I was lucky enough to be well coached at start. Art-aholic would you say? Definitely “YES”!

 Mohamed Bourouissa's photo via Homaar platform -el gringo - 2019

Mohamed Bourouissa's photo via Homaar platform -el gringo - 2019 


Do you ever buy art online?

My first experience buying art online was in 2014 when I bought 2 drawings made by a well-known artist at auction. To be honest, even if I knew how auctions worked at that time, I was quite afraid to buy online for the very first time. Therefore, I asked someone else to buy them for me. Not because I was not accustomed to the tool but I was afraid not being able to control myself and stop bidding on the lots when necessary. I was not even attending the auction when the lots I desired were put up for sale. Few minutes later I won the two lots!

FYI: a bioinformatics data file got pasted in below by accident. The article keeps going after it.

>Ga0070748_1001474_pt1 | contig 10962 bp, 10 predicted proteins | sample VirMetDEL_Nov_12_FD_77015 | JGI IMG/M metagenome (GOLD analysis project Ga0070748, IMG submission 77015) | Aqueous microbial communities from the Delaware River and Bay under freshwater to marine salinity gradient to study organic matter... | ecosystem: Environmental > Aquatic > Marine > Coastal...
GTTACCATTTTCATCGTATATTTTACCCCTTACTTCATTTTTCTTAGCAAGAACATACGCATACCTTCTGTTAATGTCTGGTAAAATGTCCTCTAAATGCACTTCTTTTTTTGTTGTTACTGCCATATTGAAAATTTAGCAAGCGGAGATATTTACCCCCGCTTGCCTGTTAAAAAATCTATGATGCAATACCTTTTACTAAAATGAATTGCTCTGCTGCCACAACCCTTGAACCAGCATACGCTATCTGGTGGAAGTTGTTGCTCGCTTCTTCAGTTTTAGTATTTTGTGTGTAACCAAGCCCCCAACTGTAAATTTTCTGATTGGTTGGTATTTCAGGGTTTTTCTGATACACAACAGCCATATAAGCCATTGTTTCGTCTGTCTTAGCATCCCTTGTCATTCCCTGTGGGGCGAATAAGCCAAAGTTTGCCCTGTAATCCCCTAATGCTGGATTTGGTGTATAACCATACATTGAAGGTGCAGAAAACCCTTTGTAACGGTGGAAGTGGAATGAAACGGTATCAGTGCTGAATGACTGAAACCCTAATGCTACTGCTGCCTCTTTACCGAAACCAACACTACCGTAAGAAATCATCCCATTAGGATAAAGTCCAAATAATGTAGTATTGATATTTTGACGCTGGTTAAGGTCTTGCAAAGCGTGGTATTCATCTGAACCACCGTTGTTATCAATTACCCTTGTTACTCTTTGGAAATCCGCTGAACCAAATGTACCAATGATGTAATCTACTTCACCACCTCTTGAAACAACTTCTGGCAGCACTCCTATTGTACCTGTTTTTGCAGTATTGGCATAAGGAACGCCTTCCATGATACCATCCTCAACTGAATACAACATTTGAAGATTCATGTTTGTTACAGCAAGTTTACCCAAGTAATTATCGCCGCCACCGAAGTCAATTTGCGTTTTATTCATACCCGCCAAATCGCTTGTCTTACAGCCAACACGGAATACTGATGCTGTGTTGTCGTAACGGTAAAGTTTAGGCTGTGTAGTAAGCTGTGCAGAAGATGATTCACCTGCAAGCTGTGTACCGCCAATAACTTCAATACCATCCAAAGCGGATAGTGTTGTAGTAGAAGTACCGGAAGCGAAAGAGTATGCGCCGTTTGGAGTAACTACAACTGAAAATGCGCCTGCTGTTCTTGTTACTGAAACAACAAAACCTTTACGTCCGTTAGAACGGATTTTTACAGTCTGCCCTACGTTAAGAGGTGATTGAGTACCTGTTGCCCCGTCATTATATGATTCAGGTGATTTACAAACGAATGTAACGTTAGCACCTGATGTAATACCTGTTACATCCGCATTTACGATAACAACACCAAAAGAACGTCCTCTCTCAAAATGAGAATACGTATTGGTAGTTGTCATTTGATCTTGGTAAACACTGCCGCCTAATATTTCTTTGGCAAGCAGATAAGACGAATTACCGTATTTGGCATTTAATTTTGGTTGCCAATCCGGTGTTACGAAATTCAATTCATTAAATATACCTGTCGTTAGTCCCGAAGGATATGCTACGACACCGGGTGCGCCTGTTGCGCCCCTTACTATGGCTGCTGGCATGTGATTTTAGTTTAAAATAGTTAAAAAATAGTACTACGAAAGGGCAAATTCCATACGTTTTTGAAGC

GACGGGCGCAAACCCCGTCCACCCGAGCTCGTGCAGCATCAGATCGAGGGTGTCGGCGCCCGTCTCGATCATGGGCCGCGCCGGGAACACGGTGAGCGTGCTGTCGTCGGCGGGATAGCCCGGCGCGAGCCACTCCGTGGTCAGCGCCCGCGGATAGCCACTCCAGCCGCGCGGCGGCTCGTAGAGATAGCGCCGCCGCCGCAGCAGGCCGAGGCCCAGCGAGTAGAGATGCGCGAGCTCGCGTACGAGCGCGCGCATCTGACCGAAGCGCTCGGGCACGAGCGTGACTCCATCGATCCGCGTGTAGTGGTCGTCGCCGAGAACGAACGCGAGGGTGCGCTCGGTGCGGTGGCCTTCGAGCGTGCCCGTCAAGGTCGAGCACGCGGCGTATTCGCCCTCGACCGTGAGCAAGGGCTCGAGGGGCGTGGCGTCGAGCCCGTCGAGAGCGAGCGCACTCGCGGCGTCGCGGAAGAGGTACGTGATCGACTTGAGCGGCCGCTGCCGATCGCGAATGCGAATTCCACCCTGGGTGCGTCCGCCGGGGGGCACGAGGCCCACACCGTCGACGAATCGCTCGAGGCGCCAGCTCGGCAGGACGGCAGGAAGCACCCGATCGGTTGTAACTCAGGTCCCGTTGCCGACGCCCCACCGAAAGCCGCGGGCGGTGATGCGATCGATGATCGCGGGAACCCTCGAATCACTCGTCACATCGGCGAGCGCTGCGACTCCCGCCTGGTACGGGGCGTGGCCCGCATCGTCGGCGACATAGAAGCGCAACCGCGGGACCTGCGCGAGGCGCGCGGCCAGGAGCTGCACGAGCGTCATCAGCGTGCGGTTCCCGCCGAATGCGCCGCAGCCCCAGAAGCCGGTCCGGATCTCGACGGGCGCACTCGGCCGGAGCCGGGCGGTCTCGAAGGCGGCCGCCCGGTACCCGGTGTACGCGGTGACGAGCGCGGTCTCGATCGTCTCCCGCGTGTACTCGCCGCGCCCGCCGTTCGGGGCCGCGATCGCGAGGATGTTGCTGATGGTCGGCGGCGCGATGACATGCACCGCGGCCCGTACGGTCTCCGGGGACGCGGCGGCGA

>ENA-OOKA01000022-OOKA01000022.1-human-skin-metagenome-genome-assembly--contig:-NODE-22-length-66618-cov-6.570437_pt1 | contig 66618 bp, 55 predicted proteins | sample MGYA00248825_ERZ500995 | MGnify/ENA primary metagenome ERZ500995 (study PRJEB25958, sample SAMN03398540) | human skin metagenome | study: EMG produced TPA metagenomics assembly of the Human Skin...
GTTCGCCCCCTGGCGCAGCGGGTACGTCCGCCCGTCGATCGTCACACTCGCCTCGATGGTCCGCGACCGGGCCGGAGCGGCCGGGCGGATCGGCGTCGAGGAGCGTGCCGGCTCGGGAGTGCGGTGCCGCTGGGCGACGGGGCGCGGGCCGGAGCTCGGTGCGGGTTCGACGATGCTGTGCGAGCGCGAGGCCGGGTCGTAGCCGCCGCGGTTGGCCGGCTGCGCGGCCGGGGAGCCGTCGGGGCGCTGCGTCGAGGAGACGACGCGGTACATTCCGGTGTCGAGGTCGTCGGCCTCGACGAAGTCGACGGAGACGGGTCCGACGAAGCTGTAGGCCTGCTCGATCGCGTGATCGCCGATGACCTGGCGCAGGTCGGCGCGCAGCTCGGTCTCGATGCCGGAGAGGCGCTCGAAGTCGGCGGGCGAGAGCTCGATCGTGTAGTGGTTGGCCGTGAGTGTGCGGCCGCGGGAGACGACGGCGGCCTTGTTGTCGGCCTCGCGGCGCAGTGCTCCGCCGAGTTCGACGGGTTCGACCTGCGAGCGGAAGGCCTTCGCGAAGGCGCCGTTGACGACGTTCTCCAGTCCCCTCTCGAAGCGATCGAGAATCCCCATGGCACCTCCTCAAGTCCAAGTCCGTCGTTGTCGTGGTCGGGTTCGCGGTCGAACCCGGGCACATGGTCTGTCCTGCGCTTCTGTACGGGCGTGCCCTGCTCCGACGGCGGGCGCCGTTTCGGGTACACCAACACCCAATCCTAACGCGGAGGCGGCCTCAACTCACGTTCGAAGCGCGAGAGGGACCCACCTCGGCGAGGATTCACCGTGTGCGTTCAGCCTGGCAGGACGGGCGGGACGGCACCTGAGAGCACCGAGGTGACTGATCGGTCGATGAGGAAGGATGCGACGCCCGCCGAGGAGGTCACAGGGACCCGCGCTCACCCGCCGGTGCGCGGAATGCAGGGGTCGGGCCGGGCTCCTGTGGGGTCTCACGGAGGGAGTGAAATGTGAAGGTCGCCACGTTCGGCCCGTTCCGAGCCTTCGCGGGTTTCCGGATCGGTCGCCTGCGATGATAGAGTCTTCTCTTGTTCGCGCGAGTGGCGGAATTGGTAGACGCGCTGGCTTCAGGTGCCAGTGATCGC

Since the start of the Covid-19 pandemic, I’m more willing to buy art online at auctions, via art galleries viewing rooms/PDF or directly to artists via social networks (to avoid naming any well-known photos social media platform). Now, I am confident enough to see a photo of an artwork and confirm the purchase.


"Art gives you access to another world, another time, something else to think about. It helps deepen our understanding of life somehow. Your art collection also reveals a part of who you are."


Ra'anan painting nicolas tissot art from future

Ra'anan Levy's painting - 2012

I’m very curious… Why did you start collecting art? What value does it bring to your everyday life?